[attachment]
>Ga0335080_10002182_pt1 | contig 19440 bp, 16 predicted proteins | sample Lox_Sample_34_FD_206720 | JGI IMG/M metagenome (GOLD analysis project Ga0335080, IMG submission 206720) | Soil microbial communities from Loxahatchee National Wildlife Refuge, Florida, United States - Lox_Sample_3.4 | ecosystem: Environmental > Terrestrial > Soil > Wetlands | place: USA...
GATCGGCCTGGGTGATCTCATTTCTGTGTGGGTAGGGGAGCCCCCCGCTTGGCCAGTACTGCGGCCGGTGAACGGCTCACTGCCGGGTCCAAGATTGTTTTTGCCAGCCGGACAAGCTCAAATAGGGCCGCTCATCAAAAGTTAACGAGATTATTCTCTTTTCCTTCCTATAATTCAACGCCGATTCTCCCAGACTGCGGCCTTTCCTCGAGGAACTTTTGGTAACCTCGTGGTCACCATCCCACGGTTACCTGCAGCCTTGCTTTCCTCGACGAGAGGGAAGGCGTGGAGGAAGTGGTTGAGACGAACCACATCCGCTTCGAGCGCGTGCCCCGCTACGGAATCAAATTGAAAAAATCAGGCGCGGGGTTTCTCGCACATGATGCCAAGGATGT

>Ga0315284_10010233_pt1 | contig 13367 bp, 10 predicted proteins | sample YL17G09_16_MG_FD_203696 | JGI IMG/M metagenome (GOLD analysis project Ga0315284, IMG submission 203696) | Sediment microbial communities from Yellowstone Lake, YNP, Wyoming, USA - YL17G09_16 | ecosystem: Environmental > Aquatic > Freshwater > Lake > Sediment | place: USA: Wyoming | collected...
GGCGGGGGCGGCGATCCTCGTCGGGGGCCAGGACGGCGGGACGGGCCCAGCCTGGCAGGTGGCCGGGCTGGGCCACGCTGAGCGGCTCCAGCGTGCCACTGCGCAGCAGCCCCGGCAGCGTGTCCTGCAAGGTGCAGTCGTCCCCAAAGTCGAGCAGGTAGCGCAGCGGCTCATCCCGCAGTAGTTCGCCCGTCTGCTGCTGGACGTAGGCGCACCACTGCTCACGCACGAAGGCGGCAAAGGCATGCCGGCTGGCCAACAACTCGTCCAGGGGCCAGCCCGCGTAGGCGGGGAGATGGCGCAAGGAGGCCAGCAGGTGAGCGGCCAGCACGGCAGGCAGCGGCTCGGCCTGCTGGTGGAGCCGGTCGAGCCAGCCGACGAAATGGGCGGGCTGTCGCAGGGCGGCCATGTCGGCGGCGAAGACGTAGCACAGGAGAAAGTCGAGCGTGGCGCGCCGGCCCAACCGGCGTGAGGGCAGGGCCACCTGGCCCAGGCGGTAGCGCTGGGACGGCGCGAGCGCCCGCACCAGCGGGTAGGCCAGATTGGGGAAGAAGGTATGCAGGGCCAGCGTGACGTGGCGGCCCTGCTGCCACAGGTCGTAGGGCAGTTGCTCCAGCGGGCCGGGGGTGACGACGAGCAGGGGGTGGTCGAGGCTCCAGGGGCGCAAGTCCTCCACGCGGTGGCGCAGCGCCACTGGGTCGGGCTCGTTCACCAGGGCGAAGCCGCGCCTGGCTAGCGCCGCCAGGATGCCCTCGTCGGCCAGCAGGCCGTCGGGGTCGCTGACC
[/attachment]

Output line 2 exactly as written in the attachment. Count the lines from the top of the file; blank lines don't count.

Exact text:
GATCGGCCTGGGTGATCTCATTTCTGTGTGGGTAGGGGAGCCCCCCGCTTGGCCAGTACTGCGGCCGGTGAACGGCTCACTGCCGGGTCCAAGATTGTTTTTGCCAGCCGGACAAGCTCAAATAGGGCCGCTCATCAAAAGTTAACGAGATTATTCTCTTTTCCTTCCTATAATTCAACGCCGATTCTCCCAGACTGCGGCCTTTCCTCGAGGAACTTTTGGTAACCTCGTGGTCACCATCCCACGGTTACCTGCAGCCTTGCTTTCCTCGACGAGAGGGAAGGCGTGGAGGAAGTGGTTGAGACGAACCACATCCGCTTCGAGCGCGTGCCCCGCTACGGAATCAAATTGAAAAAATCAGGCGCGGGGTTTCTCGCACATGATGCCAAGGATGT